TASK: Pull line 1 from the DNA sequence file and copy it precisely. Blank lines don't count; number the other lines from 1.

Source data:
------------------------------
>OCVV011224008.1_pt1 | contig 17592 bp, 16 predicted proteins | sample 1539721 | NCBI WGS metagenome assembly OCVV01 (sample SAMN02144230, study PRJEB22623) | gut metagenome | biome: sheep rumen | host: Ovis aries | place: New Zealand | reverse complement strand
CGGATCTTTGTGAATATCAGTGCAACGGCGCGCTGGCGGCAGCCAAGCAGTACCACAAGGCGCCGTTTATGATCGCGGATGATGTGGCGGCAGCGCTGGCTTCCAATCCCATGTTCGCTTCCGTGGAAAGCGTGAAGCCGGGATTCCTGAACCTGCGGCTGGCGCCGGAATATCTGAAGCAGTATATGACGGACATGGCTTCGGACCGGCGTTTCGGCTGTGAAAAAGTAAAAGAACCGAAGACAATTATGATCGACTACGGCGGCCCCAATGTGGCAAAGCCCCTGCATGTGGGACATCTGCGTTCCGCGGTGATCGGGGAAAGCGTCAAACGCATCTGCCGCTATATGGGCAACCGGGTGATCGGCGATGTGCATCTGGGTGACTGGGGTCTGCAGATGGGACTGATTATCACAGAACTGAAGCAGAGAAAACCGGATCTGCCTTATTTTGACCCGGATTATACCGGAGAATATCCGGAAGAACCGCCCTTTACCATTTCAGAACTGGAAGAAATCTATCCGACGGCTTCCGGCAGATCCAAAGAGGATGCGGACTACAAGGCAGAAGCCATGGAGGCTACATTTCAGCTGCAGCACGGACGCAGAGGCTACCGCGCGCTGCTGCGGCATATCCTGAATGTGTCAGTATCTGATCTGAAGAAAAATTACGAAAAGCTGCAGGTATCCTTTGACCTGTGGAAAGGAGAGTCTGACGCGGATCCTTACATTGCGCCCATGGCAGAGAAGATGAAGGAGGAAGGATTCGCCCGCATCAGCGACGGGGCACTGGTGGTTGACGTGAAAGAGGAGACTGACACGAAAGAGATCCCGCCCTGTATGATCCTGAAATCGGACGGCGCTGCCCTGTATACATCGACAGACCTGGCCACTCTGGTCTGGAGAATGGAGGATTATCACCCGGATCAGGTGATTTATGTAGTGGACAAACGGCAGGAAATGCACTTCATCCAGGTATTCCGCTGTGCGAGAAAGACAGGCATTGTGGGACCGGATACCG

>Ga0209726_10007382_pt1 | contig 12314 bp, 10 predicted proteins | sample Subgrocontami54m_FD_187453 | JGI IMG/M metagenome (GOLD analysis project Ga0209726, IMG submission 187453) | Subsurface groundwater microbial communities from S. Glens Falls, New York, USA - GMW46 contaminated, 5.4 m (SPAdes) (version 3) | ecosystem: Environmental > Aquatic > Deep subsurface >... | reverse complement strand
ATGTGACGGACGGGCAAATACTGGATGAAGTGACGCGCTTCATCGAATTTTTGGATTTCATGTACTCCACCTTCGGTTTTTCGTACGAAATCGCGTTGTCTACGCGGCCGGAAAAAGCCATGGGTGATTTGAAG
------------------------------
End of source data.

>OCVV011224008.1_pt1 | contig 17592 bp, 16 predicted proteins | sample 1539721 | NCBI WGS metagenome assembly OCVV01 (sample SAMN02144230, study PRJEB22623) | gut metagenome | biome: sheep rumen | host: Ovis aries | place: New Zealand | reverse complement strand